You’ve attended all of the attorney meetings, mediation, and the divorce hearing. You’ve signed stacks of paperwork and filled out electronic forms. Finally, your divorce decree is in hand and you’re ready to start fresh. But now that the deadlines have come and gone and your legal calendar is clear, is all of the work required to start your new life finished?
The answer is… not yet. After you take a few days to breathe and let the ink dry on your divorce papers, it’s time to finish up a few nagging details before you start on your new path. Making a post-divorce checklist can help you celebrate freedom more completely once you’ve checked off the last few post-divorce tasks.
Get a Paper Copy of Your Divorce Decree
First, be sure to obtain a paper copy of the entire judgment from your divorce and read it carefully. Before you can begin to put the experience behind you, it’s important to know exactly what’s expected of you going forward in matters such as the following:
- Child custody and parenting time schedule
- Child support
- Spousal support
- Transfer of property or ownership
It’s critical to understand the rights and obligations spelled out in the divorce judgment so you can fulfill your obligations. You’ll also need a copy of the decree as proof of your marriage dissolution in order to change your name, remarry, or get a new driver’s license or passport.
Create New Accounts and Change Passwords
Once the divorce judgment divides your marital assets, it’s important to remove your ex-spouse’s name from all accounts. Be sure to close out joint bank accounts and open new ones in your name alone. Remove your spouse from other accounts and change the passwords on accounts such as:
- Bank, retirement, and investment accounts distributed to you in the divorce
- Credit cards
- Streaming services
- Online shopping accounts
Transfer Deeds and Titles in Accordance With the Divorce Settlement or Judgment
Once you have your new, separate accounts, be sure to promptly take care of transferring any titles or deeds to your name alone if the asset was distributed to you in the settlement, or to your spouse if the asset was distributed to them.
Change Your Last Name
For divorced spouses who wish to revert back to their previous name or take a new last name, this request is often included in the divorce judgment, but remember to check that the change is official. Typically, you’ll receive a new Social Security card with the requested name change. Your Social Security number remains the same. Then you can head to the DMV to change the name on your driver’s license. You’ll need to bring a copy of your divorce decree.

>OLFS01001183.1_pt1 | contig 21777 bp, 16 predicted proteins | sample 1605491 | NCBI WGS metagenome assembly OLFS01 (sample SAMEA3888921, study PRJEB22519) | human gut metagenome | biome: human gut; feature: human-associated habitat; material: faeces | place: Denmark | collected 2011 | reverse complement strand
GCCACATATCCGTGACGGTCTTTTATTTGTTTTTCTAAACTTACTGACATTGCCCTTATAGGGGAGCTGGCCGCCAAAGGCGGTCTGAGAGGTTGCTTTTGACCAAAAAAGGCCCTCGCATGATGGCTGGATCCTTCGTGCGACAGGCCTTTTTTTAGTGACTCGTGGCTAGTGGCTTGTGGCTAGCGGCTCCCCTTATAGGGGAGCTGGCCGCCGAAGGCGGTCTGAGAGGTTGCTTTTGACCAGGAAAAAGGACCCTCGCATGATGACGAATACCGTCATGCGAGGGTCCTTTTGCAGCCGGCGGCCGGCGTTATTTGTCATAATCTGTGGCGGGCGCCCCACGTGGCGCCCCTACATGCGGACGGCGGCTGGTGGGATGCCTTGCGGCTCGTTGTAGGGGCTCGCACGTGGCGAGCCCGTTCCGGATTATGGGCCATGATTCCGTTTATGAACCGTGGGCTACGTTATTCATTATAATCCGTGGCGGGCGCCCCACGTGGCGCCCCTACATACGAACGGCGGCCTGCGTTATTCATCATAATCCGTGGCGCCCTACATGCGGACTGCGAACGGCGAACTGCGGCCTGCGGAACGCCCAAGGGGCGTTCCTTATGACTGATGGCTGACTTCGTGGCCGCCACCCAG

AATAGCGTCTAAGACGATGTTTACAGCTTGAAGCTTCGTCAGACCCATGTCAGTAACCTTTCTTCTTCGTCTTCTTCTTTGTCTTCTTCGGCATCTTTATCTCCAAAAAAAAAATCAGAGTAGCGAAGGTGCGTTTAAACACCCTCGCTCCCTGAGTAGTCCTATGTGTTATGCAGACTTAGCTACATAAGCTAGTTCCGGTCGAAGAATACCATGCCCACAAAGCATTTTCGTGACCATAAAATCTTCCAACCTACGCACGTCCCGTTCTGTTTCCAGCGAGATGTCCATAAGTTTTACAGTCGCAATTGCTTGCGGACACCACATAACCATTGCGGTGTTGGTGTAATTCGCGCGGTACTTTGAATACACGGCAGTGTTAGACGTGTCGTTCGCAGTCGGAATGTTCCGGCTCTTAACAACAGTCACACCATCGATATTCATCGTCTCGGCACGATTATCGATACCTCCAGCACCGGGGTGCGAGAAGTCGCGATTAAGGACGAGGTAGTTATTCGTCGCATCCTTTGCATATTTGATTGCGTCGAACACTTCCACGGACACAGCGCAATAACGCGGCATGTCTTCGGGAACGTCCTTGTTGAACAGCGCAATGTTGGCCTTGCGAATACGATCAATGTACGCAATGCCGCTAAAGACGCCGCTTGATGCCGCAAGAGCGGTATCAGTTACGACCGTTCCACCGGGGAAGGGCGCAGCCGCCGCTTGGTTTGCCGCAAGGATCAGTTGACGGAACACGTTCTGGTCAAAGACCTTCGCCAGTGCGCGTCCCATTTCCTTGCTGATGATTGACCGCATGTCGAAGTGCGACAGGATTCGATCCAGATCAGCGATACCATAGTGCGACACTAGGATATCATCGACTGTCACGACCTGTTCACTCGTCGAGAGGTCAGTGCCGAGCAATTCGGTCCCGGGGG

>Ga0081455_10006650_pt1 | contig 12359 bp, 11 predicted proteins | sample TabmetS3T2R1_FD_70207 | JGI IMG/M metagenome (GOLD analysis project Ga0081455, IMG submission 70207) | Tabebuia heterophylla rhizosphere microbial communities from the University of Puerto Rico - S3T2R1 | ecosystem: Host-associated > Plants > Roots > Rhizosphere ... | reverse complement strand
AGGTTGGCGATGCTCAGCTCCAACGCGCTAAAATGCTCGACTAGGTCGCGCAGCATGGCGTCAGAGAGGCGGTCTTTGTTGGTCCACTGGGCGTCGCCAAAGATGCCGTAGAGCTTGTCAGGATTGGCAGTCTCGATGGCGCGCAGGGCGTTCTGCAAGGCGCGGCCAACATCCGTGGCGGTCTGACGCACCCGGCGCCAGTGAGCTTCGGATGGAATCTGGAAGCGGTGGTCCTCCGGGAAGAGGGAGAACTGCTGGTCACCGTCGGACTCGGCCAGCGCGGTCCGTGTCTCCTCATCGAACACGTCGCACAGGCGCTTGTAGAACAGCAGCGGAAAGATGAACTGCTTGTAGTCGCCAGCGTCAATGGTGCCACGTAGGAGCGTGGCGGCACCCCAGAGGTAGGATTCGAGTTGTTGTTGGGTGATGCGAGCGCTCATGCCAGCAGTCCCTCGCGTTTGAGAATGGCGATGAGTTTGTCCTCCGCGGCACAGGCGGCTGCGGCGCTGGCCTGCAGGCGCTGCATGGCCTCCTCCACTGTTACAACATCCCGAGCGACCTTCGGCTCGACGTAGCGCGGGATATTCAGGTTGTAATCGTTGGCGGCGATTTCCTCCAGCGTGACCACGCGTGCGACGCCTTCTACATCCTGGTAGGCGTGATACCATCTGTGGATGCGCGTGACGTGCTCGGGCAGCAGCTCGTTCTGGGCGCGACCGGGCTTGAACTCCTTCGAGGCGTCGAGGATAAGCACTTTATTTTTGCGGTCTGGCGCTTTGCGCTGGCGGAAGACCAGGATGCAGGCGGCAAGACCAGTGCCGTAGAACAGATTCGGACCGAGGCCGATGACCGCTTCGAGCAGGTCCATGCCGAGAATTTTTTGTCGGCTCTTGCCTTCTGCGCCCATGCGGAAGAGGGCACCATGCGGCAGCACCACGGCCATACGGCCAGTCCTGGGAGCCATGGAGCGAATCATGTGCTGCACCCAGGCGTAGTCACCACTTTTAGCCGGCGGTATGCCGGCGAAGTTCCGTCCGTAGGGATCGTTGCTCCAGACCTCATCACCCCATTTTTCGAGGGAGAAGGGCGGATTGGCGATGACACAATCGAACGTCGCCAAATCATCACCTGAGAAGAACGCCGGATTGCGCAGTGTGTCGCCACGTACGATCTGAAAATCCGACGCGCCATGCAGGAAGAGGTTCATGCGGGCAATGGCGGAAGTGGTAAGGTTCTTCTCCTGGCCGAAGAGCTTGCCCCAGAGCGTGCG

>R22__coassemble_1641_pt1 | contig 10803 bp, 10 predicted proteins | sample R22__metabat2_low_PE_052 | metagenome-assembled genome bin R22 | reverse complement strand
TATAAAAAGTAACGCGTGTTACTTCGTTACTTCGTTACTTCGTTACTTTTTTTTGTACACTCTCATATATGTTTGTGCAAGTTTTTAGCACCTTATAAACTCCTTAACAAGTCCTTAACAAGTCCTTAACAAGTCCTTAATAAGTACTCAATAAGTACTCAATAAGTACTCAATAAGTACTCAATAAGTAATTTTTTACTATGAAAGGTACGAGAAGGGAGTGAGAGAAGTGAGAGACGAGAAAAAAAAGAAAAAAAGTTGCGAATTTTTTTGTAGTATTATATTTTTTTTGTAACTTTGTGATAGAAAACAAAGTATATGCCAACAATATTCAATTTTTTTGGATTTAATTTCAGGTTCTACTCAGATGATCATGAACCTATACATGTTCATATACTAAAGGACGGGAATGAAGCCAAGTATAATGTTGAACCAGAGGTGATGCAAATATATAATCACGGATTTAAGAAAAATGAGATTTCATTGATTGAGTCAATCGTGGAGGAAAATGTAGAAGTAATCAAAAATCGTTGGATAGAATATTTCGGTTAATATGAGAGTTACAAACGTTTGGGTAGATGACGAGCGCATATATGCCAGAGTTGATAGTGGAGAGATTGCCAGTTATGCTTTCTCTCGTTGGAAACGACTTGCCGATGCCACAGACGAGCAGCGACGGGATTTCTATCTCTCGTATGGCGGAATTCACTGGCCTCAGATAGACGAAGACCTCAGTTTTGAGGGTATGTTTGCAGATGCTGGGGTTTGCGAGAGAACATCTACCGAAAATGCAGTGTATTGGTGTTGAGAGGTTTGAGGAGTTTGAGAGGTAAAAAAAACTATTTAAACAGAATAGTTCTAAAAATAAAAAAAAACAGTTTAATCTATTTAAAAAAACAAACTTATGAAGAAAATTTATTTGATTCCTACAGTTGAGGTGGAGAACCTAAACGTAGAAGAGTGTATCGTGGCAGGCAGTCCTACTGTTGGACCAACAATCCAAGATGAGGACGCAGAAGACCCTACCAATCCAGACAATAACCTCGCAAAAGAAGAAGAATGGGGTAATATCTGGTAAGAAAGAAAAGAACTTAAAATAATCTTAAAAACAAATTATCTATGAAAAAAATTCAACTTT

Once your name change is official, be sure to update it on all of your accounts, including bank accounts, your child’s school, and your utilities and streaming services.
Update Your Will and Insurance Policies
After your divorce, you’ll need to update your will and life insurance policy to name new beneficiaries. Under California law, if you die before you change your will, the state revokes your ex-spouse’s right to the inheritance, but it’s essential to clarify your wishes for new beneficiaries, or the state defaults to official inheritance laws for those without valid estate plans.
Talk to a Tax Specialist
Before you file a tax return, speak to an accountant or tax specialist about how to file. This can become complicated in a year in which you were married for part of the year, and single for the remainder.
Develop a New Budget
Many newly divorced spouses face significant changes in their financial circumstances. Be sure to carefully budget your living expenses to reflect any necessary changes.
Once you’ve cleaned up the last post-divorce details, it’s time to move forward and begin your new life’s journey.